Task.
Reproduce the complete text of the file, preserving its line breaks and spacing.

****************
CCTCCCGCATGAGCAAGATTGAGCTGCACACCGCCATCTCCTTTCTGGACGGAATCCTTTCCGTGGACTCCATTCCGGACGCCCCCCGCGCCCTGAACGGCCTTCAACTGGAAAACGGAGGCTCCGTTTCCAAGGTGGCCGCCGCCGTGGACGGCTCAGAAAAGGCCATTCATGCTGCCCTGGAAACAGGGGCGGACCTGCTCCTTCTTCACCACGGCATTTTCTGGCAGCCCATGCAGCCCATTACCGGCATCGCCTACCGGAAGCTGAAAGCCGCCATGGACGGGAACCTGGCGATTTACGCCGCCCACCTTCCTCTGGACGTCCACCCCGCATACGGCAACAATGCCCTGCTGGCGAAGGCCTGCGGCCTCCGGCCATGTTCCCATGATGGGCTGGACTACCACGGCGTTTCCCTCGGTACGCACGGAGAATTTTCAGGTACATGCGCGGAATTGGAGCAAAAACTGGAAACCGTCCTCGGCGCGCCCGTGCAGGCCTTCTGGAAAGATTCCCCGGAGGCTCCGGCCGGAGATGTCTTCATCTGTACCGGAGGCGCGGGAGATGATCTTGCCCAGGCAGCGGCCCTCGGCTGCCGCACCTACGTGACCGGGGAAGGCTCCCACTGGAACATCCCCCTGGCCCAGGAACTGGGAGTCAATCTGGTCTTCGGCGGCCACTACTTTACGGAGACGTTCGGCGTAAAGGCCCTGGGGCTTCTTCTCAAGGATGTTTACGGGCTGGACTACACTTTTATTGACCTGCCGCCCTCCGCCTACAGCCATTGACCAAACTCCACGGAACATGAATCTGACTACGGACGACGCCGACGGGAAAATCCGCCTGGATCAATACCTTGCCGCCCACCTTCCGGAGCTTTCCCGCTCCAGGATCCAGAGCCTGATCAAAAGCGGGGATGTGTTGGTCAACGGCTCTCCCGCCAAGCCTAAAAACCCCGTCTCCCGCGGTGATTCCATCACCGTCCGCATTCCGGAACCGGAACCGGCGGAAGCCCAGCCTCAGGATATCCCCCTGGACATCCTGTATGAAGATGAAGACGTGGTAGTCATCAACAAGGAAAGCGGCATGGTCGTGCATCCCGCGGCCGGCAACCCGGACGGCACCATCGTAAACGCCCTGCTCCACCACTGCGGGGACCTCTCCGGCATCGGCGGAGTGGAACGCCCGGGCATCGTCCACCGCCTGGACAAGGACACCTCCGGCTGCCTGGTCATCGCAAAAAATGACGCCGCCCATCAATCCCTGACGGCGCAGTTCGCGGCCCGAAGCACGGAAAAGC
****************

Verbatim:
CCTCCCGCATGAGCAAGATTGAGCTGCACACCGCCATCTCCTTTCTGGACGGAATCCTTTCCGTGGACTCCATTCCGGACGCCCCCCGCGCCCTGAACGGCCTTCAACTGGAAAACGGAGGCTCCGTTTCCAAGGTGGCCGCCGCCGTGGACGGCTCAGAAAAGGCCATTCATGCTGCCCTGGAAACAGGGGCGGACCTGCTCCTTCTTCACCACGGCATTTTCTGGCAGCCCATGCAGCCCATTACCGGCATCGCCTACCGGAAGCTGAAAGCCGCCATGGACGGGAACCTGGCGATTTACGCCGCCCACCTTCCTCTGGACGTCCACCCCGCATACGGCAACAATGCCCTGCTGGCGAAGGCCTGCGGCCTCCGGCCATGTTCCCATGATGGGCTGGACTACCACGGCGTTTCCCTCGGTACGCACGGAGAATTTTCAGGTACATGCGCGGAATTGGAGCAAAAACTGGAAACCGTCCTCGGCGCGCCCGTGCAGGCCTTCTGGAAAGATTCCCCGGAGGCTCCGGCCGGAGATGTCTTCATCTGTACCGGAGGCGCGGGAGATGATCTTGCCCAGGCAGCGGCCCTCGGCTGCCGCACCTACGTGACCGGGGAAGGCTCCCACTGGAACATCCCCCTGGCCCAGGAACTGGGAGTCAATCTGGTCTTCGGCGGCCACTACTTTACGGAGACGTTCGGCGTAAAGGCCCTGGGGCTTCTTCTCAAGGATGTTTACGGGCTGGACTACACTTTTATTGACCTGCCGCCCTCCGCCTACAGCCATTGACCAAACTCCACGGAACATGAATCTGACTACGGACGACGCCGACGGGAAAATCCGCCTGGATCAATACCTTGCCGCCCACCTTCCGGAGCTTTCCCGCTCCAGGATCCAGAGCCTGATCAAAAGCGGGGATGTGTTGGTCAACGGCTCTCCCGCCAAGCCTAAAAACCCCGTCTCCCGCGGTGATTCCATCACCGTCCGCATTCCGGAACCGGAACCGGCGGAAGCCCAGCCTCAGGATATCCCCCTGGACATCCTGTATGAAGATGAAGACGTGGTAGTCATCAACAAGGAAAGCGGCATGGTCGTGCATCCCGCGGCCGGCAACCCGGACGGCACCATCGTAAACGCCCTGCTCCACCACTGCGGGGACCTCTCCGGCATCGGCGGAGTGGAACGCCCGGGCATCGTCCACCGCCTGGACAAGGACACCTCCGGCTGCCTGGTCATCGCAAAAAATGACGCCGCCCATCAATCCCTGACGGCGCAGTTCGCGGCCCGAAGCACGGAAAAGC